8 Johnston v. City of Pittsburgh, 106 Fed. 753.

$.15. 1 Werner v. Murphy, 60 Fed. 769; Alkire Gr. Co. v. Richesin, 91 Fed. 79; Cowell v. City Water Supply Co., 121 Fed. 53; reversing s. c., 96 Fed. 769; Casey v. Baker, 212 Fed. 247. See Bruce v. Manchester & K. R. R. Co., 117 U. S. 514, 29 L. ed. 990; Estes v. Gunter, 121 U. S. 183, 30 L. ed. 884;

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3 Putnam v. Timothy, D. G. & C. Co., 79 Fed. 454; Jones v. Mutual Fidelity Co., 123 Fed. 506. See Alsop v. Conway, C. C. A., 188 Fed. 568. But see Bruce v. Manchester & K. R. R. Co., 117 U. S. 514, 29 L. ed. 990.

4 Conway v. Owensboro Sav. Bank & Tr. Co., 165 Fed. 822, to enforce the liability of stockholders.

5 Johnston v. Straus, 26 Fed. 57.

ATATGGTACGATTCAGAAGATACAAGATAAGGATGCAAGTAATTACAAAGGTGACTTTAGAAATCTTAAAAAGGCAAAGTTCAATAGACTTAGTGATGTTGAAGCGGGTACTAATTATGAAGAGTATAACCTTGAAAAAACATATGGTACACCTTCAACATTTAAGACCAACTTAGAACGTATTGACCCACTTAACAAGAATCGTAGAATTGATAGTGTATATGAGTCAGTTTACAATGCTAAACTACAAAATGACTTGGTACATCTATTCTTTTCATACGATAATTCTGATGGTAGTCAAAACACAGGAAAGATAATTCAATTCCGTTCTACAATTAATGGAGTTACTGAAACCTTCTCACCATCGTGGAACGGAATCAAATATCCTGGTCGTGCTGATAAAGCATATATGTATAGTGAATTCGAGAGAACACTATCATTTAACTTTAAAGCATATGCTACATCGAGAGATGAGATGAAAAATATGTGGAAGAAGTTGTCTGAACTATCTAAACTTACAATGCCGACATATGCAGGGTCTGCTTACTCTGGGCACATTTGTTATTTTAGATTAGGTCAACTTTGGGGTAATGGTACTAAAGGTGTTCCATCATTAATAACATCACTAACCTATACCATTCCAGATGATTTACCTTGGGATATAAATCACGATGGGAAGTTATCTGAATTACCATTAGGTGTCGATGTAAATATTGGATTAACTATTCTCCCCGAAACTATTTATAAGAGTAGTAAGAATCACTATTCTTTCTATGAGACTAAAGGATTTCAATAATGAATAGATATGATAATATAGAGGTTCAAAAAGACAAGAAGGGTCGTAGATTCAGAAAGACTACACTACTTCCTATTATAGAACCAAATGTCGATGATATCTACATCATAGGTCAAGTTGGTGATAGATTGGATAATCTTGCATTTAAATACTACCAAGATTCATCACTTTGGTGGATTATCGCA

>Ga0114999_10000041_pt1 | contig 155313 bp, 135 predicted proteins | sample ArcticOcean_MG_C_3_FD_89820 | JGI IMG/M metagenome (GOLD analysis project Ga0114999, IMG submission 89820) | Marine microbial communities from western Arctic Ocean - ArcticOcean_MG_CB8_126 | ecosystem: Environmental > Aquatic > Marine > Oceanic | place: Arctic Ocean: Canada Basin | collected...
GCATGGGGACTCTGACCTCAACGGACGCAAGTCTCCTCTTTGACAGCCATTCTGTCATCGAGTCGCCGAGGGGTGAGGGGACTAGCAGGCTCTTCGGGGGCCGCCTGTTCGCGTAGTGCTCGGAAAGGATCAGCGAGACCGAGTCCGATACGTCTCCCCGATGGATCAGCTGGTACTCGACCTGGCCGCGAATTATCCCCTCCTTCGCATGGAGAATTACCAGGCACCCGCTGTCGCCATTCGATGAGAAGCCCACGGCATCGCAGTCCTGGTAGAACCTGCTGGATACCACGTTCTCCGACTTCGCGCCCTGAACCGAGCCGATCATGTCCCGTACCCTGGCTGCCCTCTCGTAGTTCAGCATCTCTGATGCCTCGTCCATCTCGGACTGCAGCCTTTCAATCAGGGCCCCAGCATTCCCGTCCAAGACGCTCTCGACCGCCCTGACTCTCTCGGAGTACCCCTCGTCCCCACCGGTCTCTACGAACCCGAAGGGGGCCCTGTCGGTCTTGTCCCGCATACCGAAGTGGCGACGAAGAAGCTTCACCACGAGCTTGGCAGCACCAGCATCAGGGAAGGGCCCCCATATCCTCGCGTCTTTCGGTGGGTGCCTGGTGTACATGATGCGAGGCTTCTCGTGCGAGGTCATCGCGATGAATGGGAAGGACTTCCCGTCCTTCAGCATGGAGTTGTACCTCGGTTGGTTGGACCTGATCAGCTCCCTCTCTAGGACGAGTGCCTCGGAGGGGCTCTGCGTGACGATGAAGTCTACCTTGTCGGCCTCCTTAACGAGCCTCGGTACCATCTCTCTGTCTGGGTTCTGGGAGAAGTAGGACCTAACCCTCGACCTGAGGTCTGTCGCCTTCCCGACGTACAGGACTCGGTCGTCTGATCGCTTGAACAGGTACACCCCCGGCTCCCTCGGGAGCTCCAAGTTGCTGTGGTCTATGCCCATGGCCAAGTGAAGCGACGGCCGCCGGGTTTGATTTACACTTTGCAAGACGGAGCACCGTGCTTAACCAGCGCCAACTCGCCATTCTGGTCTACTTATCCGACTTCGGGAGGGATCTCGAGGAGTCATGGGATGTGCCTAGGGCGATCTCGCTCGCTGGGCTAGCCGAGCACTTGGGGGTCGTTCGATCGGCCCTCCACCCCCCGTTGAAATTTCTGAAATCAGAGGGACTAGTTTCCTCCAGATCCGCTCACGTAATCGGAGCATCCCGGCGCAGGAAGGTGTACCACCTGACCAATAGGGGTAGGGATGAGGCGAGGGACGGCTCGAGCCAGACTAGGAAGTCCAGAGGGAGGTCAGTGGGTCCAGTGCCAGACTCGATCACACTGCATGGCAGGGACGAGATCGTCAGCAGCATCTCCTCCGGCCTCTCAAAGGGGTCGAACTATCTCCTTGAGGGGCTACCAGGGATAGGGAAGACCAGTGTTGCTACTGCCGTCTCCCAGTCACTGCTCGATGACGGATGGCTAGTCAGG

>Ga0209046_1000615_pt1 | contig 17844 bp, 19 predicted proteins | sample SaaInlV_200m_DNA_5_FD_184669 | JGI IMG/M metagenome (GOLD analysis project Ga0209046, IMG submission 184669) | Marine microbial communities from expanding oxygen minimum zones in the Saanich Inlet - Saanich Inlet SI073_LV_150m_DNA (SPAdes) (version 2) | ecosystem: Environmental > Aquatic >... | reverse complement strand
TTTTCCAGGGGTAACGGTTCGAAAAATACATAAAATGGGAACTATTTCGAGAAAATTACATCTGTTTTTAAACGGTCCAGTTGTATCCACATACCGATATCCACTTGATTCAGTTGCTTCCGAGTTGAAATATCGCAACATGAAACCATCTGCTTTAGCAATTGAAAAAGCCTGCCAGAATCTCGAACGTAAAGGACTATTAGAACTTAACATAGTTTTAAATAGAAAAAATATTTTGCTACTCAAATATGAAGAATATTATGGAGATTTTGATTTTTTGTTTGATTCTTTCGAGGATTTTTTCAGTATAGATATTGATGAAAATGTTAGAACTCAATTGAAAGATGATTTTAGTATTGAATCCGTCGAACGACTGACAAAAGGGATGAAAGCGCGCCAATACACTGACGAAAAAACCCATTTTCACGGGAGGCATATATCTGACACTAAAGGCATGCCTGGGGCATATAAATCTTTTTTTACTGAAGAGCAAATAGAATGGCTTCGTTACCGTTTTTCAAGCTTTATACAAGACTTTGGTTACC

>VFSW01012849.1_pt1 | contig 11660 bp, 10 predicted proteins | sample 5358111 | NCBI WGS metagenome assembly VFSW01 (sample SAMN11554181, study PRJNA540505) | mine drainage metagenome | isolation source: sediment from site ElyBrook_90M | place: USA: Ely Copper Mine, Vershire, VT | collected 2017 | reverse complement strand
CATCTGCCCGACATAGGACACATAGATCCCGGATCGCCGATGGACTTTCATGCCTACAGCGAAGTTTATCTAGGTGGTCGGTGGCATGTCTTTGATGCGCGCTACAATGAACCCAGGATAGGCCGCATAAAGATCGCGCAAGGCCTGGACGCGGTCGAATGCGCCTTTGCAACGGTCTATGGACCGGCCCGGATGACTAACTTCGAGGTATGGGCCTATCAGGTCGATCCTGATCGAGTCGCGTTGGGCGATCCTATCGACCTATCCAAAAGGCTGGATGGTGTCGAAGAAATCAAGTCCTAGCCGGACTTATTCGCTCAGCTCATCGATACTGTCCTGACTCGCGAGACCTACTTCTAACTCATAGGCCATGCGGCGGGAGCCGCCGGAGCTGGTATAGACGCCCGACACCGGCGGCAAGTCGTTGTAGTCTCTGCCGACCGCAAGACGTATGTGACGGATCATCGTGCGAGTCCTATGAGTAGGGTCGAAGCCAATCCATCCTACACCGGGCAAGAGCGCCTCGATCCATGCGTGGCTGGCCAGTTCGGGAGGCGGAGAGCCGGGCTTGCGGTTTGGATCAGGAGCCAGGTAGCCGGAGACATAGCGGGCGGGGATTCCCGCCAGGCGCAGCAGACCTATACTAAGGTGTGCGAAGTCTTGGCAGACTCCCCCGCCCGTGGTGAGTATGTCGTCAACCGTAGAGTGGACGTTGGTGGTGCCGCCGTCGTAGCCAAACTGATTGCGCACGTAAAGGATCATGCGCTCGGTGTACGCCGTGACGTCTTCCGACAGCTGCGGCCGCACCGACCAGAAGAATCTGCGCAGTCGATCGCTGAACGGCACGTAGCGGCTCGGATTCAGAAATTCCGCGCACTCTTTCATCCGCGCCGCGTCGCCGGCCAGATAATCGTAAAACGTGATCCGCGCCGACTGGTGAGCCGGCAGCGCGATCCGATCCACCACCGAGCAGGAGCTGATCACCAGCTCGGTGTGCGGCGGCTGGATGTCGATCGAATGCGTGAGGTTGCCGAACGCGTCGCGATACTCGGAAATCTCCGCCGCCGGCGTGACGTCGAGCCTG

of action belonging to corporations; or to enjoin actions, which are ultra vires; 2 or to protect the assets of the company from waste, or for the appointment of a receiver of the corporate assets, or for the distribution of the same,5 the value of the matter in dispute is that of the corporate right sought to be enforced, or of the amount of loss which the corporation would suffer from the threatened unlawful action, or the value of the assets of the corporation, as the case may be; not the value of the plaintiff's stock. In a suit to compel the issue to complainant of a certificate of corporate stock, and the cancellation of one issued to another; it was held, that the value of the matter in dispute was at least the par value of the stock, where there were circumstances tending to show that the defendants had valued it at a higher sum.6 But in a suit to compel a transfer of stock and payment of the depreciation in its market value on the day of the demand for transfer and the highest market value between such day and judgment, it appearing that the reason for the refusal was to protect the corporation from liability for an inheritance tax; it was held that the amount of such tax was the pecuniary test of the jurisdiction. There can be no pecuniary valuation of the matter in dispute in a suit by a stockholder to compel the corporation to allow him to inspect its books and records.8